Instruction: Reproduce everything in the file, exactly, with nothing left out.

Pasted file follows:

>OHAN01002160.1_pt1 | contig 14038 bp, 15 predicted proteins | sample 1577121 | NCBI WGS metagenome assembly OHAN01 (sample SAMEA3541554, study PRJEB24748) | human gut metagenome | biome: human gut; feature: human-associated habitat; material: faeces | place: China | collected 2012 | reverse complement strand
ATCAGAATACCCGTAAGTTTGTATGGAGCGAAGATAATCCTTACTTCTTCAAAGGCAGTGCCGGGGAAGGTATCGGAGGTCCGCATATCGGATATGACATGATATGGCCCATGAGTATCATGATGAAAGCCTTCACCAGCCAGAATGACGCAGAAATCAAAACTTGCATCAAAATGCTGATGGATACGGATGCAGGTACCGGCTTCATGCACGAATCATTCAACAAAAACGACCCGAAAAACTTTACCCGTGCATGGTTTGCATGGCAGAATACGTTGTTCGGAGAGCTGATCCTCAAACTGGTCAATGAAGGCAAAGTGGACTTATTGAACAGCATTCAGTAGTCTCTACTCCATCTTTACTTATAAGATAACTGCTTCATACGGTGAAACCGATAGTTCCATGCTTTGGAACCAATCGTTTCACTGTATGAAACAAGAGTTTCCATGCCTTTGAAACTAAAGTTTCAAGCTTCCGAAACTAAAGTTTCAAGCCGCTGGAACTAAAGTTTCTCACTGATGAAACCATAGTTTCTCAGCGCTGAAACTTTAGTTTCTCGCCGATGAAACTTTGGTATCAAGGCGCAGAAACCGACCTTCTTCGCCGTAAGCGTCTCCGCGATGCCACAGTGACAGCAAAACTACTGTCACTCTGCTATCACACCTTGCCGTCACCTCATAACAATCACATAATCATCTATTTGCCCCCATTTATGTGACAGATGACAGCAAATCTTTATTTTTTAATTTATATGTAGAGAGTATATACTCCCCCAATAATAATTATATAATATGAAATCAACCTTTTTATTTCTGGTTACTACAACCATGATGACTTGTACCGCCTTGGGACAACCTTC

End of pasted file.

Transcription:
>OHAN01002160.1_pt1 | contig 14038 bp, 15 predicted proteins | sample 1577121 | NCBI WGS metagenome assembly OHAN01 (sample SAMEA3541554, study PRJEB24748) | human gut metagenome | biome: human gut; feature: human-associated habitat; material: faeces | place: China | collected 2012 | reverse complement strand
ATCAGAATACCCGTAAGTTTGTATGGAGCGAAGATAATCCTTACTTCTTCAAAGGCAGTGCCGGGGAAGGTATCGGAGGTCCGCATATCGGATATGACATGATATGGCCCATGAGTATCATGATGAAAGCCTTCACCAGCCAGAATGACGCAGAAATCAAAACTTGCATCAAAATGCTGATGGATACGGATGCAGGTACCGGCTTCATGCACGAATCATTCAACAAAAACGACCCGAAAAACTTTACCCGTGCATGGTTTGCATGGCAGAATACGTTGTTCGGAGAGCTGATCCTCAAACTGGTCAATGAAGGCAAAGTGGACTTATTGAACAGCATTCAGTAGTCTCTACTCCATCTTTACTTATAAGATAACTGCTTCATACGGTGAAACCGATAGTTCCATGCTTTGGAACCAATCGTTTCACTGTATGAAACAAGAGTTTCCATGCCTTTGAAACTAAAGTTTCAAGCTTCCGAAACTAAAGTTTCAAGCCGCTGGAACTAAAGTTTCTCACTGATGAAACCATAGTTTCTCAGCGCTGAAACTTTAGTTTCTCGCCGATGAAACTTTGGTATCAAGGCGCAGAAACCGACCTTCTTCGCCGTAAGCGTCTCCGCGATGCCACAGTGACAGCAAAACTACTGTCACTCTGCTATCACACCTTGCCGTCACCTCATAACAATCACATAATCATCTATTTGCCCCCATTTATGTGACAGATGACAGCAAATCTTTATTTTTTAATTTATATGTAGAGAGTATATACTCCCCCAATAATAATTATATAATATGAAATCAACCTTTTTATTTCTGGTTACTACAACCATGATGACTTGTACCGCCTTGGGACAACCTTC